You calculate the current and measure the watts for each resistor to make sure that the resistor will not burn out. As a rule of thumb, I like to have a margin of about 3 to 4 times the calculated wattage for a margin of safety. For example, if the calculated wattage on the resistor is 2.5 watts, then I would choose a 10 watt resistor. That would give me a resistor with 4 times the minimum wattage required (2.5 watts times 4 = 10 watts).
To determine the power (in watts) used by a resistor (in ohms):
Example: You want to test a 10W, 10 Ohm resistor on the 5 volt rail …
1. First, determine the current (in amps) on the resistor on a 5 volt line:
The current (in amps) is equal to the voltage (in volts) divided by the resistance (in ohms):
5v / 10 ohms = .5 amps
2. Then determine the power (in watts) on the resistor on a 5 volt line:
The the power (in watts) is equal to the voltage (in volts) times the current (in amps):
5v x .5 amps = 2.5 watts
Thus, a 10W, 10 Ohm resistor will handle 4 times the power required (10 watts is 4 times 2.5 watts).
Test a variety of resistors (different power ratings in watts and different resistances in ohms) and determine the best one or combination by process of elimination. Calculate the power requirement for the resistor in each case using the above formulas. Make sure that the power rating of the resistor is always more than the power requirement of the resistor on the particular rail you are checking (either the 5 volt rail or the 12 volt rail). I prefer a margin of safety or headroom of 3 to 4 times the power requirement for the resistor.
Below are some guidelines and starting points for testing the resistor(s):
1. For the 5 volt rail, start with a 10 Ohm resistor, then bracket it on either side (more and less) by 5 Ohms. That would be 5 Ohms and 15 Ohms. After checking these, narrow down the tests half way between these. That would be 7.5 Ohms and 12.5 Ohms.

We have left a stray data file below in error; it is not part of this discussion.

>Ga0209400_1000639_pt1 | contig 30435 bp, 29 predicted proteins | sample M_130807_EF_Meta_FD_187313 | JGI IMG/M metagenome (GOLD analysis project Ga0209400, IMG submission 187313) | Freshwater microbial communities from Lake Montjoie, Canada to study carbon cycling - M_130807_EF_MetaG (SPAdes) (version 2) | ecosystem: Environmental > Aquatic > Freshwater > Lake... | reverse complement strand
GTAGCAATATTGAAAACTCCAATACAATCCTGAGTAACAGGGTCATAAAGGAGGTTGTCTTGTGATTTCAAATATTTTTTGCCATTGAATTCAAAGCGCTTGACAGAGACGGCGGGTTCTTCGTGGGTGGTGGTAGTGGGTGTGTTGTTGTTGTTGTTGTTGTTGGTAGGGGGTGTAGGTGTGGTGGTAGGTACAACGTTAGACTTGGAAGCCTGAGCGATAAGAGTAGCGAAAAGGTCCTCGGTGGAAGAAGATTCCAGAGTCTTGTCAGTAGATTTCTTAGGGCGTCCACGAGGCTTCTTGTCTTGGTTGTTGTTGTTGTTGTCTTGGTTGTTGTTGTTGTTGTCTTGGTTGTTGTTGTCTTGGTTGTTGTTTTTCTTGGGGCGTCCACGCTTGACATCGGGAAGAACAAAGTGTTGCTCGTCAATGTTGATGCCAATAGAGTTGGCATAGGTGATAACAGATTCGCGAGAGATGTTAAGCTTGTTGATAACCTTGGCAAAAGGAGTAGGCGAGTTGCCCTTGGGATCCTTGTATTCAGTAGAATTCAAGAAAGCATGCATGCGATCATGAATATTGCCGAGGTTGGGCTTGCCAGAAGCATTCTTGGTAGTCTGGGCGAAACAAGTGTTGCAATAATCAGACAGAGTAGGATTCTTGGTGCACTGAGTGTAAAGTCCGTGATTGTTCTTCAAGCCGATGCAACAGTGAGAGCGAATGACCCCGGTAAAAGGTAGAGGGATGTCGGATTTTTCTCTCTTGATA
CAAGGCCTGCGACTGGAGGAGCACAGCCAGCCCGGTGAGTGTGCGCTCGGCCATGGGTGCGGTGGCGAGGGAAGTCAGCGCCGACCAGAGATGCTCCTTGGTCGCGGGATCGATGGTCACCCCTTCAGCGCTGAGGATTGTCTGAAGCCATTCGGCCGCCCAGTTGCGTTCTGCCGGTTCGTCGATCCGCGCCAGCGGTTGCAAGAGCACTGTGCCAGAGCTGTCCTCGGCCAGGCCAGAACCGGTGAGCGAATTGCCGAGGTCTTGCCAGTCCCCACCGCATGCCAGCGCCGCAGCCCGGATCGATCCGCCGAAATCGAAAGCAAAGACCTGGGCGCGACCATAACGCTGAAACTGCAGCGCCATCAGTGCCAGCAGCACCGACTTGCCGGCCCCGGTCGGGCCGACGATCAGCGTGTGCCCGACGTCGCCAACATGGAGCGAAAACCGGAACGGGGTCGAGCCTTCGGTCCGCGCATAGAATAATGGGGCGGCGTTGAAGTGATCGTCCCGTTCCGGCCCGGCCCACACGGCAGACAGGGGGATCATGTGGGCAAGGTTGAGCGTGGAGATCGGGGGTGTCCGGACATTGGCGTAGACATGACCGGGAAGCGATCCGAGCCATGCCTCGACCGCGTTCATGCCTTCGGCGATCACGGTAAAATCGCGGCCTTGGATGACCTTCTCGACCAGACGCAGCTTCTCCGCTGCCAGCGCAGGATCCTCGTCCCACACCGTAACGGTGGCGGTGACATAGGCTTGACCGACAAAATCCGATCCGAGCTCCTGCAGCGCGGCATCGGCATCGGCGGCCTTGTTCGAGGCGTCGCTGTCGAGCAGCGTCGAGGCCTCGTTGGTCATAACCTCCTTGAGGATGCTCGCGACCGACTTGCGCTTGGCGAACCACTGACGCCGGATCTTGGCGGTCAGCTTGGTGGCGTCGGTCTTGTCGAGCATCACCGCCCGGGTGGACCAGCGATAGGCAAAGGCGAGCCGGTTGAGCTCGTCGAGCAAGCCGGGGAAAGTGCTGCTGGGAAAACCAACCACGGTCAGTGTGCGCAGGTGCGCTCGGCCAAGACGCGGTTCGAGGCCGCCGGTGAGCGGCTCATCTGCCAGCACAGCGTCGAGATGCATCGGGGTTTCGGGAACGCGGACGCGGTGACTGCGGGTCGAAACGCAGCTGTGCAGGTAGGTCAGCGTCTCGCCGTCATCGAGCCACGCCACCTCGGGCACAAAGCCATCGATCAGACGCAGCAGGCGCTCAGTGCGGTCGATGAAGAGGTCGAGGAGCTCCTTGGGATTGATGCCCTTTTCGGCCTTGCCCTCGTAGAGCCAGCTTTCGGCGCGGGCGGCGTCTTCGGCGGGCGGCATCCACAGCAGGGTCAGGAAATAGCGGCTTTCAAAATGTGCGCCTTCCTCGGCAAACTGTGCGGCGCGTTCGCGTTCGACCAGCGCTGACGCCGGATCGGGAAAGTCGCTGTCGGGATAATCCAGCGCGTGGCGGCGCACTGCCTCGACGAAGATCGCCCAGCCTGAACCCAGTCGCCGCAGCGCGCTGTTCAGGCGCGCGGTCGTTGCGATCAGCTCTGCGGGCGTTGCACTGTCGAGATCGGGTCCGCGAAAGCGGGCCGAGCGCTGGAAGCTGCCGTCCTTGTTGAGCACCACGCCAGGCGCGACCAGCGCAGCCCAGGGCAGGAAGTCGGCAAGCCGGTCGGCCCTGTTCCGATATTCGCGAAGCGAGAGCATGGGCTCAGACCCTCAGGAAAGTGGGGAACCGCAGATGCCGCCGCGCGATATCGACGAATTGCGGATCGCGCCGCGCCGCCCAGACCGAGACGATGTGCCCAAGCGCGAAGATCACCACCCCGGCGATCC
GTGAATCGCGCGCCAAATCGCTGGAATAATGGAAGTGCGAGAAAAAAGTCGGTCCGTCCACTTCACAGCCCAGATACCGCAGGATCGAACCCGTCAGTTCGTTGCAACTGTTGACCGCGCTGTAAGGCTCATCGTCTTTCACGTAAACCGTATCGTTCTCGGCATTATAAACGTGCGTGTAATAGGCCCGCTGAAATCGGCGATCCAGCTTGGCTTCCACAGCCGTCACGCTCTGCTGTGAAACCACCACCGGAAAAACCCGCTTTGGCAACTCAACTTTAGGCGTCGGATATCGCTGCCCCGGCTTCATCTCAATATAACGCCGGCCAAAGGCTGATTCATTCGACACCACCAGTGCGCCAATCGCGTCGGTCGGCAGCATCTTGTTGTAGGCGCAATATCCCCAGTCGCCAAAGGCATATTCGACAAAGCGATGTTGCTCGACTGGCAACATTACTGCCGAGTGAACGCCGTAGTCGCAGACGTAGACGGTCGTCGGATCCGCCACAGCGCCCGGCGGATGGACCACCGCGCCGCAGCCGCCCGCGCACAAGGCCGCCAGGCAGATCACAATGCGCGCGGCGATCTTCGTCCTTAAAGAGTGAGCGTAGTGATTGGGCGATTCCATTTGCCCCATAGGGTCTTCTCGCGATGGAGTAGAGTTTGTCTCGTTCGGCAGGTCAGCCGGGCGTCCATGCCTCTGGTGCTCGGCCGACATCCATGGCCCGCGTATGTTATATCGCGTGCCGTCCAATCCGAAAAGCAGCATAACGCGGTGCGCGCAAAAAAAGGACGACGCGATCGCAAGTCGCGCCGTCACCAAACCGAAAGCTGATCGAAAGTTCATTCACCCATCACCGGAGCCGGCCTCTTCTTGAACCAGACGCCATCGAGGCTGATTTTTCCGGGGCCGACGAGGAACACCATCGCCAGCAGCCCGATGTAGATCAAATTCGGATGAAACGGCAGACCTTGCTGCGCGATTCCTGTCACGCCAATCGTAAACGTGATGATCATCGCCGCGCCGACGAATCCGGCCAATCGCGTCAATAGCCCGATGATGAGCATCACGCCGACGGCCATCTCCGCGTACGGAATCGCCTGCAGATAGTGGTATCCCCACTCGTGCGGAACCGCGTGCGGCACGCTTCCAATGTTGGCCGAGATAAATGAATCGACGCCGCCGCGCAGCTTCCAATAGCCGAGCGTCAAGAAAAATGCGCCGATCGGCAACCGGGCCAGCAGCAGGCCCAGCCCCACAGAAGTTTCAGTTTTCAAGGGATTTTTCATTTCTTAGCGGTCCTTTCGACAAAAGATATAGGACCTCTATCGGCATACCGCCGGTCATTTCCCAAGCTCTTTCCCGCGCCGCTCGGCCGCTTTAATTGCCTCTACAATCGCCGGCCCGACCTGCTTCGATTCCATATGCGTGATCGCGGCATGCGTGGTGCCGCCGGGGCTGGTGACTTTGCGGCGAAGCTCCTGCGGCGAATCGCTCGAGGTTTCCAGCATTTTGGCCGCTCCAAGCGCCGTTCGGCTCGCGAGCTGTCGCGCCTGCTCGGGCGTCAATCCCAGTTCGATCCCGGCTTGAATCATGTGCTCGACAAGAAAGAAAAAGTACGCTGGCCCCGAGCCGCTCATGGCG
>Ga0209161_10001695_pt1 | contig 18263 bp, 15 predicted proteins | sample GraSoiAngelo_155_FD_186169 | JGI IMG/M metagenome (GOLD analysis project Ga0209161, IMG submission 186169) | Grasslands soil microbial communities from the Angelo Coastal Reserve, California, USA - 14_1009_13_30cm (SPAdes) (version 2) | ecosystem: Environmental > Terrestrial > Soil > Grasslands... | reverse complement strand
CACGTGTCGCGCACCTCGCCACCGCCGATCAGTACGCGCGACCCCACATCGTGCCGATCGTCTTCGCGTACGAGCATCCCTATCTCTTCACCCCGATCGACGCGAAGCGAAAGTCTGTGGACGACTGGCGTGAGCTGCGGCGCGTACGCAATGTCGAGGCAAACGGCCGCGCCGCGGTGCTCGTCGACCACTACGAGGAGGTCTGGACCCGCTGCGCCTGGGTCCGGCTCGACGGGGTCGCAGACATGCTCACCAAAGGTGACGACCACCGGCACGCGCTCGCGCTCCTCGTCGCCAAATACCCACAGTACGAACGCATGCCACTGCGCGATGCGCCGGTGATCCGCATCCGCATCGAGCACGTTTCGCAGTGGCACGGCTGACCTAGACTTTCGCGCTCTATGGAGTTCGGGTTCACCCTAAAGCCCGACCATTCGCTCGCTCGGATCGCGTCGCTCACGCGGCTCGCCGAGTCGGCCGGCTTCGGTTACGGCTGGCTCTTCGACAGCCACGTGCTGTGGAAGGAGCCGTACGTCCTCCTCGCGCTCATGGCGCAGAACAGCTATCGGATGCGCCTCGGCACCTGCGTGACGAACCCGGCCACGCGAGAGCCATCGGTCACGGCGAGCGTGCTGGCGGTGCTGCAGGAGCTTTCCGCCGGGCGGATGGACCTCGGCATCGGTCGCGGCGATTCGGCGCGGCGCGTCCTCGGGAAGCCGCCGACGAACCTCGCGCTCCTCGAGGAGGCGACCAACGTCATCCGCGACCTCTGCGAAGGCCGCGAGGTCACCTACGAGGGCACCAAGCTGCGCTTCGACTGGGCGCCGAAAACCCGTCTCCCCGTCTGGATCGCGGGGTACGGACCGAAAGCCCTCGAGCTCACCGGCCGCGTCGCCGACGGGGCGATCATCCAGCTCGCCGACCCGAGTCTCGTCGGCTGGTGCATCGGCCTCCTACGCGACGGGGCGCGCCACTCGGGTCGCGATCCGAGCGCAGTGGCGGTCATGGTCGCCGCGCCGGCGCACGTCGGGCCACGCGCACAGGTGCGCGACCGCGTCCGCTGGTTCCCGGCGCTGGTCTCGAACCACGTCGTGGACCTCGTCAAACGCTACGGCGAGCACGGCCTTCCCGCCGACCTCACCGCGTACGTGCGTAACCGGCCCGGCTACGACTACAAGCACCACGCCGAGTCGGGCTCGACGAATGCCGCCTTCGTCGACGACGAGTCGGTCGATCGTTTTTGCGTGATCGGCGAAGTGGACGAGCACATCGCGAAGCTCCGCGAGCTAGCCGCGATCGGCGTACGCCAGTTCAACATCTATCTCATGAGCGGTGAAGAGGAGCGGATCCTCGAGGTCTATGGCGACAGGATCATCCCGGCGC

2. For the 12 volt rail, check various 10W resistors between 20 Oms and 35 Ohms. Start in the middle somewhere – around 27.5 – 28 Ohms. Then try 35 Ohms and then 20 Ohms. Finally, check the in-between values – approximately 22.5 Ohms, 25 Ohms, 30 Ohms and then 32.5 Ohms. You get the idea.
You can connect two resistors in parallel or series to achieve the desired resistance (in ohms) and power rating (in watts). For example, to achieve the equivalent of a 10W, 10 Ohm resistor with two 5W resistors, you can connect two 5W, 20 Ohm resistors in parallel or two 10W, 5 Ohm resistors in series.
Twist the wires together on the binding posts and check the voltage of each output (+3.3v, +5v, -5v, +12v and -12v) plus the temperature of the resistor(s) every few minutes over time (about 30 minutes). Jot down the results. After a few tries with different combinations, you should notice a definite pattern. The goal is to have output voltages as close to specification as possible and the dummy load resistors as cool as possible. Resistors having different resistance (in ohms) will have an effect on the output voltage as well as the temperature of the power resistor(s). You should know the optimum combination of resistance and power rating for the dummy load resistor for you particular power supply within a short time.